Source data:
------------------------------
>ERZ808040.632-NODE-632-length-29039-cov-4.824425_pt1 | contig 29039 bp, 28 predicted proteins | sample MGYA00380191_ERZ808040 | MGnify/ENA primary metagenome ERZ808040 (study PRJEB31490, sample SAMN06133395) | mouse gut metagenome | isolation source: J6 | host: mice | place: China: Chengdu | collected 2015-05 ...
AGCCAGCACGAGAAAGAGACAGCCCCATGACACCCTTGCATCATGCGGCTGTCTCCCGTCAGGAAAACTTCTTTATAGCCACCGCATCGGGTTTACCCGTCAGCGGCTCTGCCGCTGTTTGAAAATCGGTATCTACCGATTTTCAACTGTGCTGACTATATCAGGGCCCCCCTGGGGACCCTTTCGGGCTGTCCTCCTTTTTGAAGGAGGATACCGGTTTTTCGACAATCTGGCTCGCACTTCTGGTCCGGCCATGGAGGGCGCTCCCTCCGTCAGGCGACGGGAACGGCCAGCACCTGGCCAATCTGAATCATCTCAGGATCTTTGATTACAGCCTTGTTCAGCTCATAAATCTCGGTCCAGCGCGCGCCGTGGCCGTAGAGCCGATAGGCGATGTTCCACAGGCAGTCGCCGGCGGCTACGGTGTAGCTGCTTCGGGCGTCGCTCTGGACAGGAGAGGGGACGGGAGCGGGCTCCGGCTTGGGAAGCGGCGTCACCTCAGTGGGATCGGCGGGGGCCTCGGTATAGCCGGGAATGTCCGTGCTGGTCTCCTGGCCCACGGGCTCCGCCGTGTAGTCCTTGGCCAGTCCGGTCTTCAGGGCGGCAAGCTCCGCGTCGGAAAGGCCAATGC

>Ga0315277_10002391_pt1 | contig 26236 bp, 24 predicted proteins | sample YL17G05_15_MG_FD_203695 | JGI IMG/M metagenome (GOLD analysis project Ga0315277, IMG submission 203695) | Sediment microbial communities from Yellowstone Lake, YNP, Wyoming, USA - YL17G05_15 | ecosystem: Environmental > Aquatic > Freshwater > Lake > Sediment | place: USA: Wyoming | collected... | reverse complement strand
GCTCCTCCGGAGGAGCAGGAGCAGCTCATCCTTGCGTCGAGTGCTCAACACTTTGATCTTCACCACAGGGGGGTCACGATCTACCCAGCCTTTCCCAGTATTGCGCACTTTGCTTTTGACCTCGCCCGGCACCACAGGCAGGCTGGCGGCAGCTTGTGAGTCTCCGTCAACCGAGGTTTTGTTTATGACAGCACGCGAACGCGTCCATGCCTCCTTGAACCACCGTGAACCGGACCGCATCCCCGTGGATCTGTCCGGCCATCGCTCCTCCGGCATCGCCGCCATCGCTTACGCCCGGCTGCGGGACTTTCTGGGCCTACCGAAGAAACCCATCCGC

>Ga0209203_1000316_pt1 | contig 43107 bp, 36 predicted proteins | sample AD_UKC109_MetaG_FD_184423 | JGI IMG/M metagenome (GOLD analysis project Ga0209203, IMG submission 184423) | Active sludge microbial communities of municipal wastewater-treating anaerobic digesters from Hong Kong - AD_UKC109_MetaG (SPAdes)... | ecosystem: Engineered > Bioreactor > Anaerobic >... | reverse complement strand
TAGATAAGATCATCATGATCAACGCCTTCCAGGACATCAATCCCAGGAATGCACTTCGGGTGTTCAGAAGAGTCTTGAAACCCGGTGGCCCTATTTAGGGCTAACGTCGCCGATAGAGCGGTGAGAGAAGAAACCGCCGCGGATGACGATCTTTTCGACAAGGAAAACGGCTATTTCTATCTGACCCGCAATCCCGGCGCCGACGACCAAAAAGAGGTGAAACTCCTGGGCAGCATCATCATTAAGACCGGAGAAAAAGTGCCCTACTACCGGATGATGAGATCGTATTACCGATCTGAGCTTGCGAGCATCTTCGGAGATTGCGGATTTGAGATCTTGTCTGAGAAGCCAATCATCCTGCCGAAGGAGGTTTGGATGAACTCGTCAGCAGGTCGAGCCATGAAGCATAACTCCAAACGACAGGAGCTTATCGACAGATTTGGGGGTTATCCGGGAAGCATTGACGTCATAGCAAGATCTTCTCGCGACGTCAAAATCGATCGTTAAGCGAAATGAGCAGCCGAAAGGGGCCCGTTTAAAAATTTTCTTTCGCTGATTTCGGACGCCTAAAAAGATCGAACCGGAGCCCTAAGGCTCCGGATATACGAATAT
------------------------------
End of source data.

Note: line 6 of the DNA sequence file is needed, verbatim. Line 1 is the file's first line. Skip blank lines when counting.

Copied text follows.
TAGATAAGATCATCATGATCAACGCCTTCCAGGACATCAATCCCAGGAATGCACTTCGGGTGTTCAGAAGAGTCTTGAAACCCGGTGGCCCTATTTAGGGCTAACGTCGCCGATAGAGCGGTGAGAGAAGAAACCGCCGCGGATGACGATCTTTTCGACAAGGAAAACGGCTATTTCTATCTGACCCGCAATCCCGGCGCCGACGACCAAAAAGAGGTGAAACTCCTGGGCAGCATCATCATTAAGACCGGAGAAAAAGTGCCCTACTACCGGATGATGAGATCGTATTACCGATCTGAGCTTGCGAGCATCTTCGGAGATTGCGGATTTGAGATCTTGTCTGAGAAGCCAATCATCCTGCCGAAGGAGGTTTGGATGAACTCGTCAGCAGGTCGAGCCATGAAGCATAACTCCAAACGACAGGAGCTTATCGACAGATTTGGGGGTTATCCGGGAAGCATTGACGTCATAGCAAGATCTTCTCGCGACGTCAAAATCGATCGTTAAGCGAAATGAGCAGCCGAAAGGGGCCCGTTTAAAAATTTTCTTTCGCTGATTTCGGACGCCTAAAAAGATCGAACCGGAGCCCTAAGGCTCCGGATATACGAATAT